I am a simple man. Often times I look into a movie or TV show a bit before deciding to review it (avoiding the reviews of others as to not influence my own opinion beforehand, of course), but other times I simply see Jamie Foxx and Tommy Lee Jones on a cover together while scrolling through my streaming service options and I click it. It doesn’t hurt when the title of the film is something vaguely intriguing in and of itself, like, say, The Burial.
This is what happened last night when I opened my Amazon Prime streaming app in search of something to watch, and it is nice to have my simpleness rewarded: The Burial, a courtroom drama with a healthy dose of social and racial commentary mixed in, is quite good thanks in no small part to the electrifying performance of its cast, even if it is a bit unsubtle at times.
Normally I would avoid a film described as a “courtroom drama” like a swarm of flying, plague-infected sharks, but The Burial successfully entertained me simply because the cast is so incredibly watchable.
Jamie Foxx gives an Oscar-worthy performance as the charismatic Willie E. Gary, a star attorney who knows he’s awesome, relishes this fact, yet doesn’t let it make him unlikeable or out-of-touch.
At first I couldn’t tell if Tommy Lee Jones, who plays Gary’s client and funeral home director Jeremiah O’Keefe, was giving a more subdued performance in contrast to Foxx’s broader one or was simply phoning things in, but it eventually became clear that it was the former.
The two complement each other so well that it’s hard to believe the choice wasn’t intentional, and the friendship that blossoms between their characters is hard not to smile at.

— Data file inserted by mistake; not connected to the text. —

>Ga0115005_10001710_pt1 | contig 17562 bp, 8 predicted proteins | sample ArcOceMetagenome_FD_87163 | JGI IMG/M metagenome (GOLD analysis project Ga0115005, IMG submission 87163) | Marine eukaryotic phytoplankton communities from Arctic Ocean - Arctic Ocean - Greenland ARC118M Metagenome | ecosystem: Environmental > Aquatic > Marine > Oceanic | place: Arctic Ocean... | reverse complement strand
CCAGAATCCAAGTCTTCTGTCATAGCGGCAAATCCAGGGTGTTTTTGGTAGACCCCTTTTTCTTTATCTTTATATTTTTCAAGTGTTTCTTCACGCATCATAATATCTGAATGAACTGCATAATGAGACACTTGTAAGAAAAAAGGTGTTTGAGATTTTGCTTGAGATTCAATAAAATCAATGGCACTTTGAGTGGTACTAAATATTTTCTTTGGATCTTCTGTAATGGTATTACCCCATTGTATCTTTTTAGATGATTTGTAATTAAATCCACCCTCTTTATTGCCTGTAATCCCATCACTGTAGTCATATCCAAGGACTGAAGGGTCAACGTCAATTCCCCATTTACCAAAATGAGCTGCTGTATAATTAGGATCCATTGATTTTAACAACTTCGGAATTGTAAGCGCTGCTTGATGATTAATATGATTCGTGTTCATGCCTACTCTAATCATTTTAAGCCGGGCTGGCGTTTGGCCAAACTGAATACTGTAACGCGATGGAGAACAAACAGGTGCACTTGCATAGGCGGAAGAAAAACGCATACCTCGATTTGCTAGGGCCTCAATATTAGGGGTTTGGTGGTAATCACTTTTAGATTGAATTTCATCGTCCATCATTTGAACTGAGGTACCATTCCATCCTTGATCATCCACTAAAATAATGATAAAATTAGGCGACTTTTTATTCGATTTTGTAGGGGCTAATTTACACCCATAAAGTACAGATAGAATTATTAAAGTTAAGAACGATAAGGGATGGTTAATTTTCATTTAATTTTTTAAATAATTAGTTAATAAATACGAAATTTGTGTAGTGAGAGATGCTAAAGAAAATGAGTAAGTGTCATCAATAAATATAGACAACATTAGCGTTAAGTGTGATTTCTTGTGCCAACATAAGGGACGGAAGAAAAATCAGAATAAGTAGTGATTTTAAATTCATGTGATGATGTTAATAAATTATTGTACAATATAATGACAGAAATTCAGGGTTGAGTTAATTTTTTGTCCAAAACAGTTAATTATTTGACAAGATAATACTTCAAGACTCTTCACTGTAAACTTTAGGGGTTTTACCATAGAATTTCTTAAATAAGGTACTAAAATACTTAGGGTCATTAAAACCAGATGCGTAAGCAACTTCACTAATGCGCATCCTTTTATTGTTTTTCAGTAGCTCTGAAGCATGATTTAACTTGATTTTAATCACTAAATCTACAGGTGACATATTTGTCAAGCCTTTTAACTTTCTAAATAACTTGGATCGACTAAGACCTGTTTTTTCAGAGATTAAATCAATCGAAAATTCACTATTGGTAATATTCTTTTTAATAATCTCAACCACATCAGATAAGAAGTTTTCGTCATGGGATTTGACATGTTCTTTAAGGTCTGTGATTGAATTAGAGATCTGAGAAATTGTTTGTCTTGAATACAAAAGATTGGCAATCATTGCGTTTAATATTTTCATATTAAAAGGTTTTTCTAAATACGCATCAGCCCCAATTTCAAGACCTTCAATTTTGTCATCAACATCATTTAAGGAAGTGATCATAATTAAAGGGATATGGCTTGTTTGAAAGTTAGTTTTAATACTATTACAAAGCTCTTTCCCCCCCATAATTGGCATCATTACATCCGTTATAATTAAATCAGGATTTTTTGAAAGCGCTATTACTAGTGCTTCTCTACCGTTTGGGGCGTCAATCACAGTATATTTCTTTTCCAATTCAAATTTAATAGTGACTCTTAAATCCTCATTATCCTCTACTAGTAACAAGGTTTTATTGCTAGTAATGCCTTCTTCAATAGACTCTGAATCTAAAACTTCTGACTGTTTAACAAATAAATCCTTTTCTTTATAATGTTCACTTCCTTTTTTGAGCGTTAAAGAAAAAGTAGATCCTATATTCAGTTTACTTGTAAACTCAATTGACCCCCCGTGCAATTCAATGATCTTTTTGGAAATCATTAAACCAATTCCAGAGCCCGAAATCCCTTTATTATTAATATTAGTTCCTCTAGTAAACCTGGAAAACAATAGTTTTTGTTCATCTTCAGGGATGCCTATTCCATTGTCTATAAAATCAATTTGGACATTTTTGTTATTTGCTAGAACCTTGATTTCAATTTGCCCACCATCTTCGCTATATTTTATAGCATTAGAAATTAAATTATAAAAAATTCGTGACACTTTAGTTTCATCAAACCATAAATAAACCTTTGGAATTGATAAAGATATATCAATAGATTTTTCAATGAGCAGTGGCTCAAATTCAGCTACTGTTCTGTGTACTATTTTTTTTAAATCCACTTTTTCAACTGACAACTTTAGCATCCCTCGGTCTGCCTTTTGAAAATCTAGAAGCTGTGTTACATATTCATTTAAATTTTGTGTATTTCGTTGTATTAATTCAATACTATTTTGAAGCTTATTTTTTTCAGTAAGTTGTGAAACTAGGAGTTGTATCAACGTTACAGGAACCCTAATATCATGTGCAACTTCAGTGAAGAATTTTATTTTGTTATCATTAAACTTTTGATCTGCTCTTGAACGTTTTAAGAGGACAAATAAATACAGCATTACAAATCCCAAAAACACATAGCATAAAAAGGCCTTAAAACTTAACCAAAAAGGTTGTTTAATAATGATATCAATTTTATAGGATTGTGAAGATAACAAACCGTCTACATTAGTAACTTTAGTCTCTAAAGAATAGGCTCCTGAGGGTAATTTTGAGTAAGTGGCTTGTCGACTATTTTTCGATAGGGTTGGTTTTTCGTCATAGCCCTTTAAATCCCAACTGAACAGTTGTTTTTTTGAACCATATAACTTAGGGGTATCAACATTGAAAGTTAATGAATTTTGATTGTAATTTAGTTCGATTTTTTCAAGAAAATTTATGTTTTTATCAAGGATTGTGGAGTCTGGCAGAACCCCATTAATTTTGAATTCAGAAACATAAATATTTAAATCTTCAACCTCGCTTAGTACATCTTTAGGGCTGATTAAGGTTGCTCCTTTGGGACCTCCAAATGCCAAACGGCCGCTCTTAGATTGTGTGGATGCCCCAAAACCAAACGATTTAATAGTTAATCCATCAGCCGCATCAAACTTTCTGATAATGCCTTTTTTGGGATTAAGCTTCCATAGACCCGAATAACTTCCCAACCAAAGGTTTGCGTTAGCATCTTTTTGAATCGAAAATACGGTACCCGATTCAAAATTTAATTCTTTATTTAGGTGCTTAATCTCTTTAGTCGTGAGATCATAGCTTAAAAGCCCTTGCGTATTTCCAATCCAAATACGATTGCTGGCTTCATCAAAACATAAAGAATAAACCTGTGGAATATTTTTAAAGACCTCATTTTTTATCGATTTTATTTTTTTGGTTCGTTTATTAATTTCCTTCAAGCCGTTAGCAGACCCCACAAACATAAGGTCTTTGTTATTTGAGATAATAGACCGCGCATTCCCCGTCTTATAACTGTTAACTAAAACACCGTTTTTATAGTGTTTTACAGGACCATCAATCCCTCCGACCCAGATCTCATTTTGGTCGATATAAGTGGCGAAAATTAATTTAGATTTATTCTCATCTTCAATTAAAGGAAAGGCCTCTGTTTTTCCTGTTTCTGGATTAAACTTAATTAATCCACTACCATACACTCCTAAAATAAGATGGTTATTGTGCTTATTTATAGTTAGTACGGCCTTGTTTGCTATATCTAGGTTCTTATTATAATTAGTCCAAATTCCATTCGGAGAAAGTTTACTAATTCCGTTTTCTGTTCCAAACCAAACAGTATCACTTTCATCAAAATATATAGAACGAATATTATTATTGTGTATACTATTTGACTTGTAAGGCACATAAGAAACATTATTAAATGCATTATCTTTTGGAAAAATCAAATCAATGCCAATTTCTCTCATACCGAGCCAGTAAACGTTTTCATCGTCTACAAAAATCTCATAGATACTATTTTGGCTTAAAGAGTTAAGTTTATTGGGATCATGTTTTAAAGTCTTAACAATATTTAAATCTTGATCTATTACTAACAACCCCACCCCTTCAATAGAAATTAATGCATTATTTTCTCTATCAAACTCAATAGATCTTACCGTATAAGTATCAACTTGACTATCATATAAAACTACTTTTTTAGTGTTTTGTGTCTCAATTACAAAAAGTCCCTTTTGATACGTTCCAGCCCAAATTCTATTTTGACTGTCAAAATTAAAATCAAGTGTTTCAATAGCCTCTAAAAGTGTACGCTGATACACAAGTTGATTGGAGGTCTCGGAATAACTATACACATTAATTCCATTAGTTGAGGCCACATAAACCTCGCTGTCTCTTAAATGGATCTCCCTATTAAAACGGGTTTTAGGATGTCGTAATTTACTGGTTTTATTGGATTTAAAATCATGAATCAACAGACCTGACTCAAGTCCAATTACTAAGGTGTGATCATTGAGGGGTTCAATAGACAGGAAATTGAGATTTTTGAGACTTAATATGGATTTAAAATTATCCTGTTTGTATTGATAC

I would also be remiss if I didn’t mention Alan Ruck, who I will always think of as Cameron from Ferris Bueller’s Day Off, who does an uncomfortably good job at portraying an ally of the two who is civil yet nonetheless always seems to have barely concealed prejudice bubbling just beneath the surface.
It was a bit odd how often the subject of race came up in a court case that essentially boiled down to one white guy suing another white guy for breach of contract, but the social commentary this offered drew some interesting parallels between the history of racial discrimination in the United States and the dangers of unchecked greed in a capitalistic society.
Sometimes the message was offered a bit heavy handed, but more often than not it was done quite well and made sense considering the context, making not only for an interesting courtroom battle but also a nice story of brotherhood and friendship between Gary and O’Keefe.
Sometimes it feels as if The Burial is going for the easy feel-good movie tropes that are guaranteed to get a positive reaction from the audience, but when it goes for these layups it scores without fail.
The Burial is on Amazon Prime.